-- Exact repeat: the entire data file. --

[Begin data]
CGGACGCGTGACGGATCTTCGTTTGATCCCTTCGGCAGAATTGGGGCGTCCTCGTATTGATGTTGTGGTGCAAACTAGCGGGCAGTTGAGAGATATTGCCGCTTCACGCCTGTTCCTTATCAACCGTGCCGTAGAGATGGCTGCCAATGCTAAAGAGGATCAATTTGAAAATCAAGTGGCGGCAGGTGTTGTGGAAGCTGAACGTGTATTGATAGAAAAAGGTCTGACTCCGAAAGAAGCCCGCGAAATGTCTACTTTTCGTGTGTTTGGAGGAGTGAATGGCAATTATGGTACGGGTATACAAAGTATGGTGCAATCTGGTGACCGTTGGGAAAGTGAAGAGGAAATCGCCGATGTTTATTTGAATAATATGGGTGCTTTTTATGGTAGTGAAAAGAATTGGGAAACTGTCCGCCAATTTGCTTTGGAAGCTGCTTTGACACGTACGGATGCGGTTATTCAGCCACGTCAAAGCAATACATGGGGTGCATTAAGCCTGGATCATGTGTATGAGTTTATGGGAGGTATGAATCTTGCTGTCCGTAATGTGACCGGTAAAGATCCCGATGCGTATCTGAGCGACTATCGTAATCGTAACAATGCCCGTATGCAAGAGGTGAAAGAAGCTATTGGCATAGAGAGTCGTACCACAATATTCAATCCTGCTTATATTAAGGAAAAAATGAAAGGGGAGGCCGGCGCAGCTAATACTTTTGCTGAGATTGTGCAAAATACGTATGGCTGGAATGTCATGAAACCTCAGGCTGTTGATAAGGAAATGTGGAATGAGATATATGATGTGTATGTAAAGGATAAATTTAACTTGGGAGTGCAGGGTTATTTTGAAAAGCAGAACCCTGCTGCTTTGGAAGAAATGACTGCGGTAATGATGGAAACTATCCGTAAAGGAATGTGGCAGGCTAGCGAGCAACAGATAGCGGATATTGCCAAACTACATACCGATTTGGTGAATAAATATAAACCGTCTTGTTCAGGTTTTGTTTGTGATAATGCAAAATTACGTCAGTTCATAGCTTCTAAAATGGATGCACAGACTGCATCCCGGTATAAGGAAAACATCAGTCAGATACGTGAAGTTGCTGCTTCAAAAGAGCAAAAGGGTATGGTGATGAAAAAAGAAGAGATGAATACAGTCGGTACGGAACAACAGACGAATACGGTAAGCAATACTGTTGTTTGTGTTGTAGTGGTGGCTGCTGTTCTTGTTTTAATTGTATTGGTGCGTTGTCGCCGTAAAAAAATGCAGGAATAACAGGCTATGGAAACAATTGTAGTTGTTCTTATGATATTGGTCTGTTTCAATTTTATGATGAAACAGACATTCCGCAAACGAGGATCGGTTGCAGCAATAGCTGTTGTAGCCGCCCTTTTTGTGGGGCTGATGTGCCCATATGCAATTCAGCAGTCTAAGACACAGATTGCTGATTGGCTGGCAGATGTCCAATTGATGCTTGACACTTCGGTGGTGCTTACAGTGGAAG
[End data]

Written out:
CGGACGCGTGACGGATCTTCGTTTGATCCCTTCGGCAGAATTGGGGCGTCCTCGTATTGATGTTGTGGTGCAAACTAGCGGGCAGTTGAGAGATATTGCCGCTTCACGCCTGTTCCTTATCAACCGTGCCGTAGAGATGGCTGCCAATGCTAAAGAGGATCAATTTGAAAATCAAGTGGCGGCAGGTGTTGTGGAAGCTGAACGTGTATTGATAGAAAAAGGTCTGACTCCGAAAGAAGCCCGCGAAATGTCTACTTTTCGTGTGTTTGGAGGAGTGAATGGCAATTATGGTACGGGTATACAAAGTATGGTGCAATCTGGTGACCGTTGGGAAAGTGAAGAGGAAATCGCCGATGTTTATTTGAATAATATGGGTGCTTTTTATGGTAGTGAAAAGAATTGGGAAACTGTCCGCCAATTTGCTTTGGAAGCTGCTTTGACACGTACGGATGCGGTTATTCAGCCACGTCAAAGCAATACATGGGGTGCATTAAGCCTGGATCATGTGTATGAGTTTATGGGAGGTATGAATCTTGCTGTCCGTAATGTGACCGGTAAAGATCCCGATGCGTATCTGAGCGACTATCGTAATCGTAACAATGCCCGTATGCAAGAGGTGAAAGAAGCTATTGGCATAGAGAGTCGTACCACAATATTCAATCCTGCTTATATTAAGGAAAAAATGAAAGGGGAGGCCGGCGCAGCTAATACTTTTGCTGAGATTGTGCAAAATACGTATGGCTGGAATGTCATGAAACCTCAGGCTGTTGATAAGGAAATGTGGAATGAGATATATGATGTGTATGTAAAGGATAAATTTAACTTGGGAGTGCAGGGTTATTTTGAAAAGCAGAACCCTGCTGCTTTGGAAGAAATGACTGCGGTAATGATGGAAACTATCCGTAAAGGAATGTGGCAGGCTAGCGAGCAACAGATAGCGGATATTGCCAAACTACATACCGATTTGGTGAATAAATATAAACCGTCTTGTTCAGGTTTTGTTTGTGATAATGCAAAATTACGTCAGTTCATAGCTTCTAAAATGGATGCACAGACTGCATCCCGGTATAAGGAAAACATCAGTCAGATACGTGAAGTTGCTGCTTCAAAAGAGCAAAAGGGTATGGTGATGAAAAAAGAAGAGATGAATACAGTCGGTACGGAACAACAGACGAATACGGTAAGCAATACTGTTGTTTGTGTTGTAGTGGTGGCTGCTGTTCTTGTTTTAATTGTATTGGTGCGTTGTCGCCGTAAAAAAATGCAGGAATAACAGGCTATGGAAACAATTGTAGTTGTTCTTATGATATTGGTCTGTTTCAATTTTATGATGAAACAGACATTCCGCAAACGAGGATCGGTTGCAGCAATAGCTGTTGTAGCCGCCCTTTTTGTGGGGCTGATGTGCCCATATGCAATTCAGCAGTCTAAGACACAGATTGCTGATTGGCTGGCAGATGTCCAATTGATGCTTGACACTTCGGTGGTGCTTACAGTGGAAG